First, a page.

TORONTO — Alexandre Despatie was five years old when he first started diving in his backyard pool. He loved it immediately and started dreaming big.
Despatie's skills grew exponentially and it wasn't long before he made his mark on the sport. He was only 15 when he made his Olympic debut at the 2000 Sydney Games and his first world title followed three years later in Barcelona.
The two-time Olympic silver medallist, who was named to Canada's Sports Hall of Fame's Class of 2018 on Thursday, reached his career zenith in 2005 when he won two world titles in his hometown of Montreal.
"It wasn't about the medals, it was about knowing on that day that I was the best diver in the world," he said. "I think it's incredible to be able to say that I've accomplished that. It's a big world out there you know."
Also named in the athlete category were four-time Grey Cup champion Damon Allen, four-time Stanley Cup champion Dave Keon, six-time world champion wheelchair racer Jeff Adams, Olympic cross-country skiing champion Chandra Crawford and the late Mary (Bonnie) Baker, the first Canadian to sign with the All-American Girls Professional Baseball League.
Dr. Sandra Kirby, a sport administrator, activist and coach, will enter in the builder category along with indigenous sport organizer and advocate Wilton (Willie) Littlechild.
The official induction ceremony will be held Oct. 18 at the Metro Toronto Convention Centre.
Despatie became the first athlete to be crowned world champion in all three individual diving categories. He took the 10-metre title in 2003 and earned gold in the one-metre and three-metre events in 2005.
"When I was a young boy diving, I had one dream," Despatie said. "It was to be the best in the world and I managed to achieve that. So to be a part of Canada's Sports Hall of Fame, the biggest honour obviously, it's more than I could ever have dreamed of."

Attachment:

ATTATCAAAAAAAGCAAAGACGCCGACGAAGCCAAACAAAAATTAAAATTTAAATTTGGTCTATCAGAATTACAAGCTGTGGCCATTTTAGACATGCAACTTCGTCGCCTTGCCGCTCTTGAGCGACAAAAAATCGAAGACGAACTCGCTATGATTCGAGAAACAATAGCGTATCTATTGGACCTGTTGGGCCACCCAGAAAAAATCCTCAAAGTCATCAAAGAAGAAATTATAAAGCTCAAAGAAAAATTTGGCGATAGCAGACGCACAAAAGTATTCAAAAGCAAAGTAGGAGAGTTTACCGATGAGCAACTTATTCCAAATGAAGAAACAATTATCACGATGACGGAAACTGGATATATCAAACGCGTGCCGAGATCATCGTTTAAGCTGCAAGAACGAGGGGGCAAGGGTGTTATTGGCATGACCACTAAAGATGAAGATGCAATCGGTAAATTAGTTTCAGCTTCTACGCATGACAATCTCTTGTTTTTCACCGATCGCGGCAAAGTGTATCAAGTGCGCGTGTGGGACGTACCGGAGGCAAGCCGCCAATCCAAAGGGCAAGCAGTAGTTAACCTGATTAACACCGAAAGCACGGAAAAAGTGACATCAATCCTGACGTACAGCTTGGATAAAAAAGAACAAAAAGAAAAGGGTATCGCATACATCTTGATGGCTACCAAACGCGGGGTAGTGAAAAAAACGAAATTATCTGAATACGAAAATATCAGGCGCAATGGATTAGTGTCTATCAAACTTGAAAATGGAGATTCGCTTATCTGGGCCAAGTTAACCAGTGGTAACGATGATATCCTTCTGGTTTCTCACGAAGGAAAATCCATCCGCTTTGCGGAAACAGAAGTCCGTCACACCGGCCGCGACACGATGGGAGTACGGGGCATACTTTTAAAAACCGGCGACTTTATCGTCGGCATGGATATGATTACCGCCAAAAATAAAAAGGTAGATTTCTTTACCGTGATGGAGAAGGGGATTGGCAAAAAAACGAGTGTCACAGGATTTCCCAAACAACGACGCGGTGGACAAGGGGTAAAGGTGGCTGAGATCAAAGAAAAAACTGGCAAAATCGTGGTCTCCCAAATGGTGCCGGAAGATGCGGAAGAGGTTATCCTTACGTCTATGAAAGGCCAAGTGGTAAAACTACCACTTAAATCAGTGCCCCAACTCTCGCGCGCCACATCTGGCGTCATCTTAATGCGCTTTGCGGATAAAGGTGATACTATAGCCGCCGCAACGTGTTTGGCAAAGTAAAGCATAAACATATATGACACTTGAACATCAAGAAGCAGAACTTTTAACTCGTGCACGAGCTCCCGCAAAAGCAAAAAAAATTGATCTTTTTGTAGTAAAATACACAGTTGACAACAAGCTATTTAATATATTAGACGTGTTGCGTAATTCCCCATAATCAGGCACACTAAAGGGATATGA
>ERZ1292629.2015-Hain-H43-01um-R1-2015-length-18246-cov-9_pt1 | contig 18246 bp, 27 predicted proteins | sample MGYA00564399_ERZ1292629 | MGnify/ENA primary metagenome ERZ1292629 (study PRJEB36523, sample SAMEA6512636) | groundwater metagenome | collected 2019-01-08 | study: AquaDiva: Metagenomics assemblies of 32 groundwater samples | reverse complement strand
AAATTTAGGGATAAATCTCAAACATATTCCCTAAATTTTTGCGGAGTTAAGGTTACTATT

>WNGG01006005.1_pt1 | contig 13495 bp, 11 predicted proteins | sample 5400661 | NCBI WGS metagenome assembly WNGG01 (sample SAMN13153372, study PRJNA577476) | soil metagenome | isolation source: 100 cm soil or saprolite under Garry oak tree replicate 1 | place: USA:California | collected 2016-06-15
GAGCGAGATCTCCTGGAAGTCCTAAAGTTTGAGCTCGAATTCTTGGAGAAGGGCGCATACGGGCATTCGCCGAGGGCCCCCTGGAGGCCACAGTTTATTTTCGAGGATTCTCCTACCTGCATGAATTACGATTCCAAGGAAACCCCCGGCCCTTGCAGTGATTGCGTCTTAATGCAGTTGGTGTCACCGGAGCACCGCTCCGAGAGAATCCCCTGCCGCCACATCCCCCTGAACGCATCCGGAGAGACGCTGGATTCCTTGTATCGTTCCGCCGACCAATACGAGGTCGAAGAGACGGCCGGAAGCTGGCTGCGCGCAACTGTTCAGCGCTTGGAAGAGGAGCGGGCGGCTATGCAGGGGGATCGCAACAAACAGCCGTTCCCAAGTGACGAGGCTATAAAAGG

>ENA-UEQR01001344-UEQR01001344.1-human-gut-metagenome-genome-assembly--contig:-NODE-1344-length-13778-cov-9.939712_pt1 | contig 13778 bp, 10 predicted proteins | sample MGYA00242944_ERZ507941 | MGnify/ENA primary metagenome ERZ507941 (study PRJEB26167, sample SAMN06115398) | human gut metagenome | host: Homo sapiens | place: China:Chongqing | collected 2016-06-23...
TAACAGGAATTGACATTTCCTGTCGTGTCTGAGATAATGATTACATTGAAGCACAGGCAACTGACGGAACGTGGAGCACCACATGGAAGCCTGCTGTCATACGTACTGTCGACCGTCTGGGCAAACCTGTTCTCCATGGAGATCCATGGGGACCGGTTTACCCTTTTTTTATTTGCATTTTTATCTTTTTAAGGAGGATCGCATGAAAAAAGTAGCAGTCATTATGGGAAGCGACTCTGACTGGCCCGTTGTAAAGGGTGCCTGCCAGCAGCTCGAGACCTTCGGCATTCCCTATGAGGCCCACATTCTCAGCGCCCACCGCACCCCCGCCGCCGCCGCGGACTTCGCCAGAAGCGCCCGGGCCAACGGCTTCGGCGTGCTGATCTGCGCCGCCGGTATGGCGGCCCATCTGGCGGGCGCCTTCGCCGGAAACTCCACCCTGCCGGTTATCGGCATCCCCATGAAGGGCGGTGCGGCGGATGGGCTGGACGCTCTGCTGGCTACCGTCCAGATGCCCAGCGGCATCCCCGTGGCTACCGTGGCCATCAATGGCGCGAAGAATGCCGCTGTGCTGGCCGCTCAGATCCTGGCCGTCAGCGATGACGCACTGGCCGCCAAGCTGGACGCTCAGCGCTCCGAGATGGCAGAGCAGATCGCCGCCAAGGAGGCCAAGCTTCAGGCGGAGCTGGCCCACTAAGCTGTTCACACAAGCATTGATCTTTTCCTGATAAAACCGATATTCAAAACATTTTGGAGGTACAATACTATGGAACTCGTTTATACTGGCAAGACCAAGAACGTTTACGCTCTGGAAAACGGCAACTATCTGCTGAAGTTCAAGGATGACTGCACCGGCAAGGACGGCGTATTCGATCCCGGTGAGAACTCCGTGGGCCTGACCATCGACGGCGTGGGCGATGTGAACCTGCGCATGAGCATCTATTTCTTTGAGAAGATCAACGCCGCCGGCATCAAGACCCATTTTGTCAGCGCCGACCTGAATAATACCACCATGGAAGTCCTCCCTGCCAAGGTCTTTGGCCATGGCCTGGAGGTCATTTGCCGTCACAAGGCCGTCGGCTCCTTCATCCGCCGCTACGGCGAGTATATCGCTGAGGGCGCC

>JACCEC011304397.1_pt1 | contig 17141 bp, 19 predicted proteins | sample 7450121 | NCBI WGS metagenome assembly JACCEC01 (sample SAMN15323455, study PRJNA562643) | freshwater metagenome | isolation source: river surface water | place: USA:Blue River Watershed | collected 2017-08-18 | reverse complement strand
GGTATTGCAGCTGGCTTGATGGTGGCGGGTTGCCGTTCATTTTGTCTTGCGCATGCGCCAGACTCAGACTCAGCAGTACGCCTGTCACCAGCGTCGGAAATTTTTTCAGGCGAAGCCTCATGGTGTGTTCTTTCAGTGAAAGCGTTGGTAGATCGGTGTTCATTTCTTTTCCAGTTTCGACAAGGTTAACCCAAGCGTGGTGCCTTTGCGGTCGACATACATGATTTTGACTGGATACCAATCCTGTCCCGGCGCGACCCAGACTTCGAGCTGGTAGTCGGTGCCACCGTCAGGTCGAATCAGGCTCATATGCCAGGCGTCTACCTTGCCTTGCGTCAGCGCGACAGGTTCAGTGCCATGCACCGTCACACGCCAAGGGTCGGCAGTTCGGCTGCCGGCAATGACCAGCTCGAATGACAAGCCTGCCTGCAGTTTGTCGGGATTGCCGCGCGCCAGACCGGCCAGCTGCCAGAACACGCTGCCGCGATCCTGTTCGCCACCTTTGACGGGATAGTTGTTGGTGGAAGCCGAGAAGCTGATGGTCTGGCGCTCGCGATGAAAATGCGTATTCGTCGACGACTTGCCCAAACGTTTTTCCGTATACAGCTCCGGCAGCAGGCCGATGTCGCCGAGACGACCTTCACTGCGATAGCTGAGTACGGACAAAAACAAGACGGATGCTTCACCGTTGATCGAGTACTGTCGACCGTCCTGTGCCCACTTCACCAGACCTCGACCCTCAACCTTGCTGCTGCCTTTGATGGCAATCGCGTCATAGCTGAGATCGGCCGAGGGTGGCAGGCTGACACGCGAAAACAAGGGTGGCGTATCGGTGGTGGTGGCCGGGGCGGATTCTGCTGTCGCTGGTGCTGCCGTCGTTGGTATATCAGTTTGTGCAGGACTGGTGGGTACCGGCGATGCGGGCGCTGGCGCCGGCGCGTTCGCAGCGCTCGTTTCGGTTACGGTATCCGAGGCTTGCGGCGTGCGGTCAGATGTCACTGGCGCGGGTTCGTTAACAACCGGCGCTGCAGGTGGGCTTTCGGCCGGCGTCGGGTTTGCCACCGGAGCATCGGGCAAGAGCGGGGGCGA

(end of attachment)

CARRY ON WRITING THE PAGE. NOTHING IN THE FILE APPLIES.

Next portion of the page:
Allen, a resident of Mississauga, Ont., played for six different CFL teams and won the league's outstanding player award in 2005 with the Toronto Argonauts. He won the Grey Cup in 1987, 1993, 2000 and 2004, retiring in 2008 as pro football's all-time passing leader with 72,381 yards.
"I had great coaches, great players around me, a supportive country," Allen said. "That's what makes it really special."
Keon, from Rouyn-Noranda, Que., led the Toronto Maple Leafs to three straight Stanley Cup victories from 1962-64 before adding another title in 1967. He is third on the franchise's all-time list with 858 career points.
"I tried to play at a high level," Keon said. "I did sometimes and I didn't other times, but it wasn't for lack of trying."
Adams, a native of Brampton, Ont., captured 13 Paralympic medals over his career. He won five of those medals at the 2000 Paralympics in Sydney, taking gold in the 1,500- and 800-metre races to go with two bronzes and a silver at other distances.
Baker, from Regina, made her AAGPBL debut in 1943 as a catcher with the South Bend Blue Sox. The two-time all-star went on to appear in 930 regular-season games.
She also helped the Regina Legion Club reach the women's world softball championship in Toronto in 1953 and later served as a radio broadcaster for CKRM in 1964-65. Baker died in 2003.
Crawford, from Canmore, Alta., won Olympic gold in the 1.1-kilometre sprint event at the 2006 Turin Games. She also reached the podium at seven World Cup events before retiring in 2014.
"I'm thrilled to be inducted into Canada's Sports Hall of Fame," Crawford said. "I'm very proud to be from a country that values inclusion, diversity, fairness and is welcoming to all. It's a huge honour."
Kirby, a Calgary native, competed as a rower at the 1976 Montreal Olympics. A founding board member of Safe Sport International, she is an accomplished educator, sport administrator, coach and activist.
Littlechild, from the Ermineskin Cree reservation at Maskwacis, Alta., founded and coached the first all-indigenous junior hockey team in Alberta.
The longtime advocate for indigenous sport in Canada helped create the North American Indigenous Games in 1990 and the World Indigenous Nations Games in 2015.
Follow @GregoryStrongCP on Twitter.
Gregory Strong, The Canadian Press